Jeremy Hobson has delivered a report on NPR's Marketplace that is simply shoddy and rather offensive to at least this half of a DINK (Dual Income No Kids) couple. It begins by questioning whether or not DINKS (of any orientation) are feeling any financial pain and it ends up giggling about childless gay couples buying expensive drinks in Provincetown. Did Mr. Hobson talk to any of the DINK property owners in Provincetown who would never blow their money on overpriced drinks and drag shows in any economy? After hopping his bus to Provincetown, Mr. Hobson should have taken one to Orlando and questioned some of the non-DINKS about their methods of disposing income on thrill rides for their kids. He should have offered a sensible and balanced conclusion about economic choices being variously made across the board in good financial times and in bad.
He includes the fact that raising a child from birth to college costs parents between $100,000 and $200,000. Although he doesn't explicitly say so, his report strongly implies that the rest of us slosh about in disposable income, touring the globe and spending frivolously on overpriced drinks and diversions.
I want to say a word in defense of those DINKS who, like me, do not behave that way.
I recall being greatly offended by a co-worker who once, while preparing his coffee next to me in the office kitchen, asked me about a recent trip to my second home in Montreal. As he walked away, he said something along the lines of "It must be nice not to have to raise kids and be able to afford all that." I followed him into his office, gave him hell and accepted his apology. By noon, word had spread throughout the staff of two hundred that it is never advisable to voice assumptions about an unmarried man's finances.
I've a message for Mr. Hobson. I save wrapping paper and ribbons from gifts, and I reuse those mylar bags in which arrive bottles of wine. I do not have maid service. I clean that which I make dirty. During my work years, I bought expensive Brooks Brothers shirts because they more than paid for themselves by holding their finish and creases when you wash them at home. I bought a home water filtration system after calculating the amount of money I would save on bottled drinking water. I own a SmartCar. I do my own taxes. I cut my own hair. I buy bulk.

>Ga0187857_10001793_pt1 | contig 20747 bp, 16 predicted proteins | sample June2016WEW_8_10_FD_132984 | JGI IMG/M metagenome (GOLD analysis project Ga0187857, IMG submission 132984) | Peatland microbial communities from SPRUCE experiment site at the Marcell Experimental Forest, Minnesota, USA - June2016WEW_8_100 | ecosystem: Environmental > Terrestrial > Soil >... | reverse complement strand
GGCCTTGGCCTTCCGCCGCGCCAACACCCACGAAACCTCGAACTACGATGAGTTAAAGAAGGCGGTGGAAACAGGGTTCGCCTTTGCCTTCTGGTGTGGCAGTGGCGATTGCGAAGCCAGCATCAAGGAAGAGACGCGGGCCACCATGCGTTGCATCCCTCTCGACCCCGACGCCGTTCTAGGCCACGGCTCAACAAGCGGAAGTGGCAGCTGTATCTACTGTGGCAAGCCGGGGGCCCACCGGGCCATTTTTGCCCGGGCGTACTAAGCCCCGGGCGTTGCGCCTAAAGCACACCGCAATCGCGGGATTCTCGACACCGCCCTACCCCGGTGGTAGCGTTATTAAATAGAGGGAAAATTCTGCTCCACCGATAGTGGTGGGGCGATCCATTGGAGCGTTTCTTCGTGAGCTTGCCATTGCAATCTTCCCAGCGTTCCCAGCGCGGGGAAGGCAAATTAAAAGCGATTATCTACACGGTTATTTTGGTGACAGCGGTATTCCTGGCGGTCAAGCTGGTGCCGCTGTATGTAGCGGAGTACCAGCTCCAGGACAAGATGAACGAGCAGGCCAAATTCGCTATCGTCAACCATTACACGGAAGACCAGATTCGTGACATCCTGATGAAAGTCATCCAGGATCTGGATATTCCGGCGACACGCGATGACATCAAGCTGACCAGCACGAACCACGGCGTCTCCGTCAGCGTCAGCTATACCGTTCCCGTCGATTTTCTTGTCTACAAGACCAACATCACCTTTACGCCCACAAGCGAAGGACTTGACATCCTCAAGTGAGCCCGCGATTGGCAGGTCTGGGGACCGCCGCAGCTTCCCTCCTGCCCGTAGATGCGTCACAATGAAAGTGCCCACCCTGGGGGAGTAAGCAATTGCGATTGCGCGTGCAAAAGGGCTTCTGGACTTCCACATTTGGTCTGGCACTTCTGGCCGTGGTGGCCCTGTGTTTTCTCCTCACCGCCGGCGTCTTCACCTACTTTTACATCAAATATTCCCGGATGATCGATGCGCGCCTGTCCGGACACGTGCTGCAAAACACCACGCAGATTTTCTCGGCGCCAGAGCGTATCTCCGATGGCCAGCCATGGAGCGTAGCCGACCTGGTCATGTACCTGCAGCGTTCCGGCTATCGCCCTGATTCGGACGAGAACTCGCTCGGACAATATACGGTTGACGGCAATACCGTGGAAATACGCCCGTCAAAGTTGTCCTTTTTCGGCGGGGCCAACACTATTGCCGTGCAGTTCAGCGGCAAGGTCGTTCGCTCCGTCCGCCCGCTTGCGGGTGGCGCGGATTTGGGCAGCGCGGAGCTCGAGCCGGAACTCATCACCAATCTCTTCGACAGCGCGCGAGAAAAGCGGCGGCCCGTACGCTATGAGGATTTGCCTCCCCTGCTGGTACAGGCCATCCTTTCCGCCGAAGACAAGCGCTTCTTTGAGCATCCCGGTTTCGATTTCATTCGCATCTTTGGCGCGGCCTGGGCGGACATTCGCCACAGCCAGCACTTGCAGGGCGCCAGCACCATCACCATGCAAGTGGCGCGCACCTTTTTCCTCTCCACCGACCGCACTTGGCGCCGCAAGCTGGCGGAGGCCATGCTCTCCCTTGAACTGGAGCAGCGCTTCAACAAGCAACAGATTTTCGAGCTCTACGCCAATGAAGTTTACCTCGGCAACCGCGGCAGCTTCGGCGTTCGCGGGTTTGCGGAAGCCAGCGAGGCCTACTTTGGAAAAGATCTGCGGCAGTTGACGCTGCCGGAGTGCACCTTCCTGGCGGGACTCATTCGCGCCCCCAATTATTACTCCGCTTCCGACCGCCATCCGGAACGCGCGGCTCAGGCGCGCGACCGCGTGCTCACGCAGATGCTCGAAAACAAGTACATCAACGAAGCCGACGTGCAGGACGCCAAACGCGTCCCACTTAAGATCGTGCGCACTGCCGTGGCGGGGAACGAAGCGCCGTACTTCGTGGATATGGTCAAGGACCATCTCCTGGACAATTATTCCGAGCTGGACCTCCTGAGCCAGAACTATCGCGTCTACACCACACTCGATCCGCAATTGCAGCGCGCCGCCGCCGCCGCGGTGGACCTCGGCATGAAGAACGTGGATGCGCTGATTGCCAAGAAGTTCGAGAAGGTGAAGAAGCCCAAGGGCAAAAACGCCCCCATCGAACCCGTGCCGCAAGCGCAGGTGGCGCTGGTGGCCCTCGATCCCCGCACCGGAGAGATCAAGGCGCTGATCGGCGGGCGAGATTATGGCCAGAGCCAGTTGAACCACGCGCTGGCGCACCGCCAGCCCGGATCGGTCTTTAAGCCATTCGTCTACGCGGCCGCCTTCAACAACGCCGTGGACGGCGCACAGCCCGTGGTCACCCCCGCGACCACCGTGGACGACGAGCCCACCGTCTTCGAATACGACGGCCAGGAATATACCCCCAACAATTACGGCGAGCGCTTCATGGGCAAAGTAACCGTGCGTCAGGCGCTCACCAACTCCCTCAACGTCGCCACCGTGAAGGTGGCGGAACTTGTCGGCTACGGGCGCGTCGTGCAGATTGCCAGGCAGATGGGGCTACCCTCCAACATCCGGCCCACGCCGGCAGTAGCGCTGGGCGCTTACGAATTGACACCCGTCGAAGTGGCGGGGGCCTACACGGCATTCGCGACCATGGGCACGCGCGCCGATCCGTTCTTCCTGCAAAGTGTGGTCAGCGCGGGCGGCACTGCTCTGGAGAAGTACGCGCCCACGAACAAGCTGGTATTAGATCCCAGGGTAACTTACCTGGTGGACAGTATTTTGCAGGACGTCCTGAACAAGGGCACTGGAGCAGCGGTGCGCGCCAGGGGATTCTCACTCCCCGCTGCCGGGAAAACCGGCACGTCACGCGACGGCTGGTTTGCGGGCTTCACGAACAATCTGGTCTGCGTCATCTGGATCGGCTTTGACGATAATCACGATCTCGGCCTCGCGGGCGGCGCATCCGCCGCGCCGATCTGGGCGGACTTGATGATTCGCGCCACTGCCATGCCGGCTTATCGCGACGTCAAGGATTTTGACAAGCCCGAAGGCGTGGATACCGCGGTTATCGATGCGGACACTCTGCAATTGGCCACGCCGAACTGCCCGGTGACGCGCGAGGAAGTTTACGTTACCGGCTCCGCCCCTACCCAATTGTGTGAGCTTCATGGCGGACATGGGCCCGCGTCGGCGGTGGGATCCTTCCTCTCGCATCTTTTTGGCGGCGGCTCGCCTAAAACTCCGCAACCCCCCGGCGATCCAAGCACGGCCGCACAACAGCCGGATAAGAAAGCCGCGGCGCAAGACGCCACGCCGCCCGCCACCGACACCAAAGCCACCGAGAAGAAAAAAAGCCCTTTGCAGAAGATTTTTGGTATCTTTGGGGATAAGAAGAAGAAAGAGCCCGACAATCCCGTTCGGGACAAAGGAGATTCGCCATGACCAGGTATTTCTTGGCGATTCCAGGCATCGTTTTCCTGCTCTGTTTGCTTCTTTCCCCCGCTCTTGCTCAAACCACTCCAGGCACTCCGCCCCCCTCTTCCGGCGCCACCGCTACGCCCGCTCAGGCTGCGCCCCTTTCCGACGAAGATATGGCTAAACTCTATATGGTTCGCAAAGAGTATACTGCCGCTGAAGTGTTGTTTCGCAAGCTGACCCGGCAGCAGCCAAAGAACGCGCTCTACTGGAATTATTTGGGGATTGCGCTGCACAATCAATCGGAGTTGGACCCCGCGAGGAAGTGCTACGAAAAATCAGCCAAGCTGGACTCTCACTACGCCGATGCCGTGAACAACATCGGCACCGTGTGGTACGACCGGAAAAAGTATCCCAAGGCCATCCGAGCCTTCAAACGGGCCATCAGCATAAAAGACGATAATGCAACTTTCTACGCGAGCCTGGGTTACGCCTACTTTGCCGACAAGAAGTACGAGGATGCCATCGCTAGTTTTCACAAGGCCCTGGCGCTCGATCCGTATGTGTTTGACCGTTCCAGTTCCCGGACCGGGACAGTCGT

A balanced report about DINKS should have included not just those who are at a vacation destination like Provincetown (Everyone spends more freely while on vacation), but an examination of DINKS at home where current economic woes mean that the floor beneath our feet is worth much less than it was two years ago. Mr. Hobson should have found a way to show how DINKS - like non-DINKS - are of two varieties: the careful who plan long-range, and the less careful whose disposition of income is shorter in range (i.e., bottom of drink glass at bar). My overall problem with this report is that its initial premise is to examine DINK spending but it jumps into a comic jaunt among gay tourists in Provincetown.
And returning to my assertion that we ought never voice assumptions about DINK spending is the unseen expense of caring for parents. This often accrues to the DINK couples because, well, we all know they can afford the time and money. I know several gay DINKS who don't talk about this expense that they willingly shoulder.
I love NPR and Marketplace but I think they botched this one. Something tells me that Jeremy Hobson was just looking for a way to get NPR to send him to Ptown. To do some research among the guys at the Boatslip.